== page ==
Bomb-Pulse Dating: How Nukes Are a Boon to Science
When scientists want to find out how old a fossil is, they often look at the amount of carbon 14 it contains. This radioactive isotope was present in the atmosphere in a steady ratio with its more stable counterpart, carbon 12, for a long time. Scientists can cross-check this ratio with knowledge of the half-life of carbon 14 to determine the era a given fossil comes from. That ratio changed in the mid-20th century, when above-ground nuclear testing threw it off by filling the atmosphere with carbon 14, which in turn incorporated itself into the DNA of every plant and animal on the planet. Though this poses a problem for scientists in future millennia (they may no longer have a reliable comparison of one type of carbon to the other), it's a windfall for scientists in the modern day. This glut of carbon 14 has fallen at a steady and predictable rate since testing stopped in 1963, so the amount of the isotope present in an organism alive since mid-century can tell us the exact year it came into being. But this doesn't just go for whole organisms. If scientists want to know when an individual cell was born, they can find out how much carbon 14 it contains, then figure out the year when that much carbon 14 was in the atmosphere. That's why we now know how long each cell in your body lives, from your skin to your heart to your brain.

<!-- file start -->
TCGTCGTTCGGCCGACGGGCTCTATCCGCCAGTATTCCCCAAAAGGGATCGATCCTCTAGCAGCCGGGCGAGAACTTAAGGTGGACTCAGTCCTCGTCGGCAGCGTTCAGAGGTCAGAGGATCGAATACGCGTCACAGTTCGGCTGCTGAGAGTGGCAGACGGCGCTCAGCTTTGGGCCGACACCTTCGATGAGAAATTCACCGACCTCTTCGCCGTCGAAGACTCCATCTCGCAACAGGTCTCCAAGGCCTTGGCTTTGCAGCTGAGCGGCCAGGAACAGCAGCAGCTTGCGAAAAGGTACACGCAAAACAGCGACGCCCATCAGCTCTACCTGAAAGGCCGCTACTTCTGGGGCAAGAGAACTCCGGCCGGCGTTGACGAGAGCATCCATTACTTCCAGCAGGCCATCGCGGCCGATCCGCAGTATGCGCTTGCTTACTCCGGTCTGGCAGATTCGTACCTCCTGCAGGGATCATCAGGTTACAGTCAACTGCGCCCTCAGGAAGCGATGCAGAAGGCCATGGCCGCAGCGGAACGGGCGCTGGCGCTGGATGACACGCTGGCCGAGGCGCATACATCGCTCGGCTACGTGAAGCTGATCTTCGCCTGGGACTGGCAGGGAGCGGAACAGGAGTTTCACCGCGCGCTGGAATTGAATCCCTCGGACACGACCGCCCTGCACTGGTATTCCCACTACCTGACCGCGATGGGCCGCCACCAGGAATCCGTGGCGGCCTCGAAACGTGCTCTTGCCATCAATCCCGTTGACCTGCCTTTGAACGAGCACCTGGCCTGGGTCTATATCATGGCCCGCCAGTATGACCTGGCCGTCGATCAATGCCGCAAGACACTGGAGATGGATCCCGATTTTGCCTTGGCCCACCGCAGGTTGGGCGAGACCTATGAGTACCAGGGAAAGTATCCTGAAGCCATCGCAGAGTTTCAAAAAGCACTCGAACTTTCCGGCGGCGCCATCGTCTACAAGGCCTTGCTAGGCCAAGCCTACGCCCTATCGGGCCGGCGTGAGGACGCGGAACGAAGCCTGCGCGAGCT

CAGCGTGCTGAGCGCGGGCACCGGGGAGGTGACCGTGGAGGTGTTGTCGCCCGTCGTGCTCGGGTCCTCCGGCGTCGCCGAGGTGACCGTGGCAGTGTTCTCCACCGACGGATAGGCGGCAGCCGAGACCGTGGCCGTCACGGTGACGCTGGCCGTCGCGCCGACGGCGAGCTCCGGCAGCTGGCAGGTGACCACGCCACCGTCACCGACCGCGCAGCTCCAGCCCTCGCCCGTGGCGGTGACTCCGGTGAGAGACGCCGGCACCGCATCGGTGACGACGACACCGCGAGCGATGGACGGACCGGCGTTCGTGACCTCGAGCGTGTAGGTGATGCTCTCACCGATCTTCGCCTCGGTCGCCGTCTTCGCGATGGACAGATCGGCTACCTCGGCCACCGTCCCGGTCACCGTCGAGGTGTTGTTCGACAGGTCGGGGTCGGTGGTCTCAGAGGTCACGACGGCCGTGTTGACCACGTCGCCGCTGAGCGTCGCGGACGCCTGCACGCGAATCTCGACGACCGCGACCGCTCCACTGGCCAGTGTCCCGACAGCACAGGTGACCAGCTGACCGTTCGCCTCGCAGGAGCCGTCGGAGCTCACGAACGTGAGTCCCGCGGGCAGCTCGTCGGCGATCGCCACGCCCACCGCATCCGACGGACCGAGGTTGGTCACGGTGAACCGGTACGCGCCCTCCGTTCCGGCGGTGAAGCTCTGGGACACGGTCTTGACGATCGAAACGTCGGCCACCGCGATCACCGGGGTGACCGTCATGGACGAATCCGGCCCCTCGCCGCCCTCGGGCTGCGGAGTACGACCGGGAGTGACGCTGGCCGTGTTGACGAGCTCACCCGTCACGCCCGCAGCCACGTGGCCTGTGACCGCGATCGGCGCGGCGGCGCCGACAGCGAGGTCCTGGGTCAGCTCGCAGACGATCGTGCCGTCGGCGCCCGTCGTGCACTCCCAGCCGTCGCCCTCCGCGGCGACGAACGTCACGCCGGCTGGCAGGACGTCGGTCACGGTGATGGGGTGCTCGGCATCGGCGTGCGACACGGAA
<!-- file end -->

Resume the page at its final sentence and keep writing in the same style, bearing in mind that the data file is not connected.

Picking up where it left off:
Check Out This Month's Most Popular Topic
Key Facts In This Video
The outer layer of your skin regenerates itself every 2 weeks. (0:28)
Scientist can date your organs by measuring the amount of carbon-14 in them. (2:01)
One study found that in a 90 year old brain, the neurons in the hippocampus were only 20-30 year old. (2:50)